Another worrying trend included the interrogations and arrests of many young boys who the Burmese military accused of having had connections with the Arakan Army. Reports of torture and even deaths abounded. For instance, a local carpenter, Zaw Win Hlaing, was arrested, and then was beaten so harshly that he developed a kidney condition that killed him. To make matters even worse, many such cases weren’t even reported because of the internet blackout.

In July 2019, during a visit to a Rakhine township, [then-State Counsellor Aung San Suu Kyi] delivered a speech in which she said it was inconsiderate and cowardly to seek change with the use of weapons. While she didn’t mention the Arakan Army by name, it was obvious to the Rakhine People who she was referring to. The speech caused an uproar, locally. The local people felt that as a leader, she should have understood that oppression was the root cause of all of these issues, and she should have properly addressed the underlying problems, not just attempted to cast blame. It later emerged that the [then-] State Counsellor’s administration had ordered the military to “crush” the local Rakhine fighters. Against this backdrop, she praised federal military forces for their efforts in the Rakhine State, while as far as I know she never said a word of sympathy toward the Rakhine refugees. When social media caught wind of all of the troubles in the Rakhine State, our compatriots blamed the Rakhines and the Arakan Army. Since then, there has been a broad feeling of bitterness toward the government and the people of mainland Myanmar. So I think it can be said that the NLD Government was partially to blame for our lacking sense of belonging in our country.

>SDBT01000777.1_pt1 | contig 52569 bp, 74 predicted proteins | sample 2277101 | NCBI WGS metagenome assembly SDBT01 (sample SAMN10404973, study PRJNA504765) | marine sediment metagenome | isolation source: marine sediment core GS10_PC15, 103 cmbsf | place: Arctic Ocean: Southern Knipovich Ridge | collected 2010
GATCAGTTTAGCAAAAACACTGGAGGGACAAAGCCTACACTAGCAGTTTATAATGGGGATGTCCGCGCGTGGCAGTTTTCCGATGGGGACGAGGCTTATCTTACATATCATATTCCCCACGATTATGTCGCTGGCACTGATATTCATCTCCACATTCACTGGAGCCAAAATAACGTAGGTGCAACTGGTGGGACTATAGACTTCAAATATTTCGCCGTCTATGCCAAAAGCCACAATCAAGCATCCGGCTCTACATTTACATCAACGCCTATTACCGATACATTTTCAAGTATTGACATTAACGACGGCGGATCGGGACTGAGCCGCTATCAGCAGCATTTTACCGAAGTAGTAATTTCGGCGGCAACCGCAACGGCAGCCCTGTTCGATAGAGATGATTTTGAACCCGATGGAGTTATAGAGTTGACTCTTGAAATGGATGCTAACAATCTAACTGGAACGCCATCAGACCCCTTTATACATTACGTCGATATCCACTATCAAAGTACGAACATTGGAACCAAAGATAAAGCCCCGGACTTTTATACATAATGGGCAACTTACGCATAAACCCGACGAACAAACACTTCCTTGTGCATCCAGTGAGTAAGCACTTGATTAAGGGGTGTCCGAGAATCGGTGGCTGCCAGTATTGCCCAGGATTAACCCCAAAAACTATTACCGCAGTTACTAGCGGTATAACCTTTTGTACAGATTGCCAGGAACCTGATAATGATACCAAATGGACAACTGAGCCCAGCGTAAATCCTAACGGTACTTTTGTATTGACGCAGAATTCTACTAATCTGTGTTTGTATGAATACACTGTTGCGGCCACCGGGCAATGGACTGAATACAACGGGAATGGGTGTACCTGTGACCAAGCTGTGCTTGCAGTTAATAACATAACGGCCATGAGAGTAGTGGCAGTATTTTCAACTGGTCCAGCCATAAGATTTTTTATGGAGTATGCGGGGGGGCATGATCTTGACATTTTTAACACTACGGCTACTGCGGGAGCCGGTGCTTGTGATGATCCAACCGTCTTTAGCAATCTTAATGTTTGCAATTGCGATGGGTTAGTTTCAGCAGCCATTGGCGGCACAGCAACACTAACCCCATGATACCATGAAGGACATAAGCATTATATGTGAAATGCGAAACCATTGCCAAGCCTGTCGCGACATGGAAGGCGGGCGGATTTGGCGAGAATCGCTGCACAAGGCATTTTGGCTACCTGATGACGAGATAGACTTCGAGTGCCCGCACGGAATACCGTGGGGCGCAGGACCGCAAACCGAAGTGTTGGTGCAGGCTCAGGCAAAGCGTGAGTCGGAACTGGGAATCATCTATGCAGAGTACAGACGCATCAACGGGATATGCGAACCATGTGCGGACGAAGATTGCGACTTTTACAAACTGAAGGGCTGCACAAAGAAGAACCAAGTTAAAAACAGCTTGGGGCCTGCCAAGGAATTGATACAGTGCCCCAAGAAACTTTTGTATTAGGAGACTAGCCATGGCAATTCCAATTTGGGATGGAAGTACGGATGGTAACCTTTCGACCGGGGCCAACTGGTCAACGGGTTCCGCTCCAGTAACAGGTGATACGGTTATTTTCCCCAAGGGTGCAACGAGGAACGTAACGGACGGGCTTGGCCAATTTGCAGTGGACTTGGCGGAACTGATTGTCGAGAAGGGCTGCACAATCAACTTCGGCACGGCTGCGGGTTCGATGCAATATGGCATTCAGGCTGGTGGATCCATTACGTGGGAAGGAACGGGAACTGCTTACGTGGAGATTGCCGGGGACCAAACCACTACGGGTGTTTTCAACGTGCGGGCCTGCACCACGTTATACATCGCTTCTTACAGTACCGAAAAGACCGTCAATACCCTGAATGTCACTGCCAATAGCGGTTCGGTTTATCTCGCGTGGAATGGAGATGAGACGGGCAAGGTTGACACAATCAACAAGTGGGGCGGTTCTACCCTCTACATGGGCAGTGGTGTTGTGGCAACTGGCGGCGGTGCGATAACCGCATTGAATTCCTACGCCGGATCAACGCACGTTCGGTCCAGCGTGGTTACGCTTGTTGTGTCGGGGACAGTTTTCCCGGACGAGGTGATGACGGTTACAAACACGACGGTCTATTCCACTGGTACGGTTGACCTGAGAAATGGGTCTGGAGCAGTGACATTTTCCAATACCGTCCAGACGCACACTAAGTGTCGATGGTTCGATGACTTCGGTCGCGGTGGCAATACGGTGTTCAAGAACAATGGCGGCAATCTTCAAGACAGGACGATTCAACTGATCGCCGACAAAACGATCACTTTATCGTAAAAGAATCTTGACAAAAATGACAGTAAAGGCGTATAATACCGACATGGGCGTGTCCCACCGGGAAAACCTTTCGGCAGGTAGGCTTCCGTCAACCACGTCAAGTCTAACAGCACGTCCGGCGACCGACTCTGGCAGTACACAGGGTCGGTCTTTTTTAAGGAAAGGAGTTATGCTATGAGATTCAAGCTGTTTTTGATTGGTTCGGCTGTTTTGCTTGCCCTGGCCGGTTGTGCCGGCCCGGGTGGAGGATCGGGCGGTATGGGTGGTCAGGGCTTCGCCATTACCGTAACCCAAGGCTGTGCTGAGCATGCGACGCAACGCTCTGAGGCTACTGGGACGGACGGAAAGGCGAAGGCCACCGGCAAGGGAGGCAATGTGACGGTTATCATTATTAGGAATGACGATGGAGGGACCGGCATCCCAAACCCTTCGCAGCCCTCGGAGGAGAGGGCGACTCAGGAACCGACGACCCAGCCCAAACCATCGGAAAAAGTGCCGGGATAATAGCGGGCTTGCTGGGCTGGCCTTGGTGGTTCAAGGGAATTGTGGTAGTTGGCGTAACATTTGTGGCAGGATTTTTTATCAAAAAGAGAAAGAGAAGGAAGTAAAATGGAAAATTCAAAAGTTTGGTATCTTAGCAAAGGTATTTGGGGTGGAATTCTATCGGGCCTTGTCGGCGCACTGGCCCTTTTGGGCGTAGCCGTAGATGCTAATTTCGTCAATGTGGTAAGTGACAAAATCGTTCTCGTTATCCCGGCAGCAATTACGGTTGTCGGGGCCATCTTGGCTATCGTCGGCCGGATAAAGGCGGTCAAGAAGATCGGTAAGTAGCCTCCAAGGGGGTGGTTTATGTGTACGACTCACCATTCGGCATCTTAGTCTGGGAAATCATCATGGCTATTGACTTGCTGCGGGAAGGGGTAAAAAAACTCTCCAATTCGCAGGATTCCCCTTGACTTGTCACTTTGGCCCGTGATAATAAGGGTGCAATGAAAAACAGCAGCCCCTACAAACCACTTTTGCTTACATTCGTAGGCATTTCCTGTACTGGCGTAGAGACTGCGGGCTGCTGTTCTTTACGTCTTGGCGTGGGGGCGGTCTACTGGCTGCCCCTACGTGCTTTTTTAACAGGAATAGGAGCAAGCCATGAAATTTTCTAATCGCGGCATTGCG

4) How did Rakhine people react to the 2020 elections and the NLD victory?

On a whole, the Rakhine people felt the 2020 elections were unfair. Only the residents of four of the 17 towns in the Rakhine State were allowed to vote. While this policy was blamed on armed conflict, things were relatively calm in some of the towns where people were deprived of this right. Furthermore, there was relatively low voter interest in the region compared to the 2015 elections, probably due in part to the sluggish information flow caused by the internet shutdown, and campaign limitations caused by the pandemic. Not to mention the the 2015 elections did not instill confidence that our votes would matter.

All that said, I wouldn’t say there was a particularly strong local reaction to the NLD’s 2020 victory in large part because of compromised access to information; between the internet blackout and limited access to news, many people in the Rakhine State didn’t even know so many towns were unable to vote.

5) How do the Rakhine people feel about the military coup? 

Generally speaking, for the Rakhine People, the military coup doesn’t represent significant change, because the oppression we faced under the NLD Government and the Military were effectively one and the same. To us, it feels like we’re under the same dictatorship, but that’s now being led by a different figure head.